100     ____ ____ ____ ____ ____ ____ ____     ____ _____ _____ _____ _____ _____ _____     ____ ____ ____ ____ ____ ____ ____

200     ____ ____ ____ ____ ____ ____ ____     ____ _____ _____ _____ _____ _____ _____     ____ ____ ____ ____ ____ ____ ____

300     ____ ____ ____ ____ ____ ____ ____     ____ _____ _____ _____ _____ _____ _____     ____ ____ ____ ____ ____ ____ ____

400     ____ ____ ____ ____ ____ ____ ____     ____ _____ _____ _____ _____ _____ _____     ____ ____ ____ ____ ____ ____ ____

```

That doesn't look very good, does it? Let's watch the evolution of this simulation graphically:

Hey! The temperature at some locations has exceeded our initial range of 0 - 100 Kelvin. In order to see all the values in our numerical array, we need to expand the range. All the following graphs will use the same, much larger range.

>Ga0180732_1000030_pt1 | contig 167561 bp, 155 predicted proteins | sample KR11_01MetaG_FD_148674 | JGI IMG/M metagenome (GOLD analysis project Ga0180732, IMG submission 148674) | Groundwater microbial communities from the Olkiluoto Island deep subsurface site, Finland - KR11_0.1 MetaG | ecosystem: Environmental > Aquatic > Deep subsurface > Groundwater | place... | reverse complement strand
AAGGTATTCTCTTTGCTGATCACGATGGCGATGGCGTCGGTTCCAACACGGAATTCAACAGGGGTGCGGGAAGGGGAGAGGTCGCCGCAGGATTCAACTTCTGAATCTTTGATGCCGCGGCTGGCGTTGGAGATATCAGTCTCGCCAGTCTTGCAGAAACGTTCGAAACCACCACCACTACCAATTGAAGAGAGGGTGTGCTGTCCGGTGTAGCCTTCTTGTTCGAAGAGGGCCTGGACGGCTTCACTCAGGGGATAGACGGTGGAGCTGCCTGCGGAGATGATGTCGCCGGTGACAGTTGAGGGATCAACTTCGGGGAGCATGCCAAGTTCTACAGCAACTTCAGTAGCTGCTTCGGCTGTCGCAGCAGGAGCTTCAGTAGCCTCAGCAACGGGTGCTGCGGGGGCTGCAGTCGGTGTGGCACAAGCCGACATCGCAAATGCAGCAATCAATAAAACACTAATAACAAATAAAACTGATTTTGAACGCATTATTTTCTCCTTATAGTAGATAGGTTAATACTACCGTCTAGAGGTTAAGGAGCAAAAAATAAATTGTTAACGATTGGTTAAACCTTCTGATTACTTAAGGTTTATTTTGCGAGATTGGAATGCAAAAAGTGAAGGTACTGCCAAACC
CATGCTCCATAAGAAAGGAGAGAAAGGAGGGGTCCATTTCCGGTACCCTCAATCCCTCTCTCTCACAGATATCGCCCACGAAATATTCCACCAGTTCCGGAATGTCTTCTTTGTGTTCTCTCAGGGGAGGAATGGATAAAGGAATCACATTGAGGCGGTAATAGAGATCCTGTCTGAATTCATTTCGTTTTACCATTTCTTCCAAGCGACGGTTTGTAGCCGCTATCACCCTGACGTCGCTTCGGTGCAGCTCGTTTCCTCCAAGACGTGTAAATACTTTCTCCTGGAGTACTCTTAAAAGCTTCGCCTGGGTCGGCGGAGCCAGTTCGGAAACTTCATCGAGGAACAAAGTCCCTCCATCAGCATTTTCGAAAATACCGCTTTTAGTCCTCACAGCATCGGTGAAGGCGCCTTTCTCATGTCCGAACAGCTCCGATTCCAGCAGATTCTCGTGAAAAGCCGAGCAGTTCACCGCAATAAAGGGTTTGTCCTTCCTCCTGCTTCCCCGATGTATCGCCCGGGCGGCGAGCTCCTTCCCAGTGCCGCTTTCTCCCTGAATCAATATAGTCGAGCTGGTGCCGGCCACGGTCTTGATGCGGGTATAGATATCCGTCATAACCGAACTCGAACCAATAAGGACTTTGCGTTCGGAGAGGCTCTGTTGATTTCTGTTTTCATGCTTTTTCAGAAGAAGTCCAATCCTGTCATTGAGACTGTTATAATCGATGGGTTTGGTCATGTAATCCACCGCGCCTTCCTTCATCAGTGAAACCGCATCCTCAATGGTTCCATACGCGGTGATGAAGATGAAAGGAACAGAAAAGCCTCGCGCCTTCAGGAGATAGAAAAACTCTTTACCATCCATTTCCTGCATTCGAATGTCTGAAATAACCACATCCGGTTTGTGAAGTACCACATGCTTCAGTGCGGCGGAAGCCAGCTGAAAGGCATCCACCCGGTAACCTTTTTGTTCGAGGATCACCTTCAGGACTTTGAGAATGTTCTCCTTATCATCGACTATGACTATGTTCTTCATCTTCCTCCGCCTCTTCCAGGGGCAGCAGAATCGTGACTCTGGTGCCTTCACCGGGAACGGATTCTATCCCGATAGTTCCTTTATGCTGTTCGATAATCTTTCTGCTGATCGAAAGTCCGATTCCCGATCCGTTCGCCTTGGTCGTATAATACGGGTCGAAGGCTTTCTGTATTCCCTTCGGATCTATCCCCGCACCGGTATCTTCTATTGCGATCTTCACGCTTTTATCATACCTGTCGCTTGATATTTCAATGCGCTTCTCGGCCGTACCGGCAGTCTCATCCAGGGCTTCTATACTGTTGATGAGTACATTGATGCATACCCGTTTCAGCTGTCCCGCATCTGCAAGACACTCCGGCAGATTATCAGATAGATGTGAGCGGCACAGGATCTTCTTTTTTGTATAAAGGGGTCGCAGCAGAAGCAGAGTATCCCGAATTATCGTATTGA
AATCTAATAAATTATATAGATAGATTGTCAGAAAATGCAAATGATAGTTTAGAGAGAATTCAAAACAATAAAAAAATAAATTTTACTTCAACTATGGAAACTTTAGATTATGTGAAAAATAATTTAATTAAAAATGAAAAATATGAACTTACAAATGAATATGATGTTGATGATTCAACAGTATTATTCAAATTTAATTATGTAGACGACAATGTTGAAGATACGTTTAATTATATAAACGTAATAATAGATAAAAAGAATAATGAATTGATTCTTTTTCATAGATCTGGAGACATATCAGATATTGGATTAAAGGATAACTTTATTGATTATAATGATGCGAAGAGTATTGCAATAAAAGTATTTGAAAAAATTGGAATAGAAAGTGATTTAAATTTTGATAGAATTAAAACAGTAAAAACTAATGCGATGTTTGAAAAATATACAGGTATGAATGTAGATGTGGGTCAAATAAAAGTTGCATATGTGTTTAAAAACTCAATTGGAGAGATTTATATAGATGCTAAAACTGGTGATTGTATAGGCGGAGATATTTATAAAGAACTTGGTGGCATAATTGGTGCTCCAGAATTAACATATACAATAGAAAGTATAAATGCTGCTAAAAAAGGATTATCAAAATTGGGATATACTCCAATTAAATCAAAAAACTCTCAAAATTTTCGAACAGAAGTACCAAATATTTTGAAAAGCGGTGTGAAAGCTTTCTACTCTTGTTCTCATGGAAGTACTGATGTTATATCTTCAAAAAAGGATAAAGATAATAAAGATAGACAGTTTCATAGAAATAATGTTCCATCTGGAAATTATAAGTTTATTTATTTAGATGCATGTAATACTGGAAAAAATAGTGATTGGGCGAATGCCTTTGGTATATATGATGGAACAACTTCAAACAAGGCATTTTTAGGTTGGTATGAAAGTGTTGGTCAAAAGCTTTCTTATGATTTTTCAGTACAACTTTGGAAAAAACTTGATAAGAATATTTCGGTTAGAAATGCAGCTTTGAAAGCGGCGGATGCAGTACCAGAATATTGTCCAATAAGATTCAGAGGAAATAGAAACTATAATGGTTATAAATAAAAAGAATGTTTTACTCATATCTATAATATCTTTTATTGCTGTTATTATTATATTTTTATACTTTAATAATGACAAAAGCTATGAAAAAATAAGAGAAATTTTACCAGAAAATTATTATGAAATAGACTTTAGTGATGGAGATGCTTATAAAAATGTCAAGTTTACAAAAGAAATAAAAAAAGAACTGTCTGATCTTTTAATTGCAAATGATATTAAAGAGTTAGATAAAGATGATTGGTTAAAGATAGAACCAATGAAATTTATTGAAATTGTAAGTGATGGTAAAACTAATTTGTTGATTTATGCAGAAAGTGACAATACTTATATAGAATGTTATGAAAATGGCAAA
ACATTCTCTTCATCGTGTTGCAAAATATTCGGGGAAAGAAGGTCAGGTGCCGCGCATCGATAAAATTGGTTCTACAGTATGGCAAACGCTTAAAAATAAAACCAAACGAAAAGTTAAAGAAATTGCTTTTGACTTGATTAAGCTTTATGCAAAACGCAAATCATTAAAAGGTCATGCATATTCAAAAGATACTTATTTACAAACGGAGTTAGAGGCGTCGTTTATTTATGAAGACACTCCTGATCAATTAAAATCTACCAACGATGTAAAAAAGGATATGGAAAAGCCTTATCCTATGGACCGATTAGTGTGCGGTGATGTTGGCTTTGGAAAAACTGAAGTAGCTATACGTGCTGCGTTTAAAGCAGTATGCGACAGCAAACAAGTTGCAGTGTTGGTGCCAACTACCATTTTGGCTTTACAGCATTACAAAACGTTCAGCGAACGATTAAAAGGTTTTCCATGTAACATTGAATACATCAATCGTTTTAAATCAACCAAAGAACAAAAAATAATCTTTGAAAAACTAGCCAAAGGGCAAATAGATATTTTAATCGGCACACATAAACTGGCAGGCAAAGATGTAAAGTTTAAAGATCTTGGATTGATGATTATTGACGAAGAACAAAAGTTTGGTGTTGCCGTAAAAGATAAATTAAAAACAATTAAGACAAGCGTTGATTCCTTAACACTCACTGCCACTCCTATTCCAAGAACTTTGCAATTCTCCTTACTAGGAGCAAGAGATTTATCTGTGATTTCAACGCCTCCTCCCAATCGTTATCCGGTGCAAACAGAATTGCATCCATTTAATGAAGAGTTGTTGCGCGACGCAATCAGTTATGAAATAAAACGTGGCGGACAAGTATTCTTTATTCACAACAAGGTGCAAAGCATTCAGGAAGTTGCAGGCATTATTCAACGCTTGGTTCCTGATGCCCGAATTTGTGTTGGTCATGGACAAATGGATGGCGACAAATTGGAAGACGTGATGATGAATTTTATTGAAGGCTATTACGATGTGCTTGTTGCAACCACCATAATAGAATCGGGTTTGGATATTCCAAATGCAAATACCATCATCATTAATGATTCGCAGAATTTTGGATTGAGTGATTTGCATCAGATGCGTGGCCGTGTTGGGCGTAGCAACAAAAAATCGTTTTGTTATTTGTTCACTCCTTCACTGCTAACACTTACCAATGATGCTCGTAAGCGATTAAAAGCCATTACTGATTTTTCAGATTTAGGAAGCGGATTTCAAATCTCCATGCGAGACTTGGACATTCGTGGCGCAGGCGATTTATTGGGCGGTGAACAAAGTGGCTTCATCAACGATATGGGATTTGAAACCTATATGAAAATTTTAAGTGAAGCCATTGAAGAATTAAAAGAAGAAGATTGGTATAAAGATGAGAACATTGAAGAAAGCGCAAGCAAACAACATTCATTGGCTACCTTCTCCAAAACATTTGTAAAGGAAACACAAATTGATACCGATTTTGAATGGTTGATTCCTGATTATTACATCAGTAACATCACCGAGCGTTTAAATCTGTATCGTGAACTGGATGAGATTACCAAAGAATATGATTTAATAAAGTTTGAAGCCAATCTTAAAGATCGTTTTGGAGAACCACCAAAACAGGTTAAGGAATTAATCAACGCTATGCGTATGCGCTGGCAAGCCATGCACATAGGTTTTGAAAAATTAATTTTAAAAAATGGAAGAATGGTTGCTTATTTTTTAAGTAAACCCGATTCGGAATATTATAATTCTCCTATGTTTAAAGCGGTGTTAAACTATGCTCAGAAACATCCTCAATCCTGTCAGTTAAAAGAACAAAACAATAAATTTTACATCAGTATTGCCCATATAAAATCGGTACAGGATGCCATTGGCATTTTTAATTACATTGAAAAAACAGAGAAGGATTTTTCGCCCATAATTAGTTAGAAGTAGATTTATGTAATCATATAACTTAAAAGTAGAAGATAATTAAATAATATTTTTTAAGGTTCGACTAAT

If we let this simulation run for one hour, we end up with baloney; exceedingly bogus baloney, at that.

Look at your worksheet. Can you explain what's going on in this simulation to cause the instability?

```

```

How can we avoid that kind of behavior? The answer is to decrease the size of the "steps" in our simulation. We can decrease the steps in time, or the steps in position, or both.

For example, let's cut in half the size of the steps in time:

• break the rod into sections which are dx = 0.1 m wide
• use a timestep of dt = 50 sec

Again, let's focus on the left-hand end of the rod, connected to the source at fixed temperature TL = 100 K.

```

d2T        T(i+1) + T(i-1) - 2T(i)                          d2T
Time           Temperature                      ---- =    -------------------------                     k  -----  dt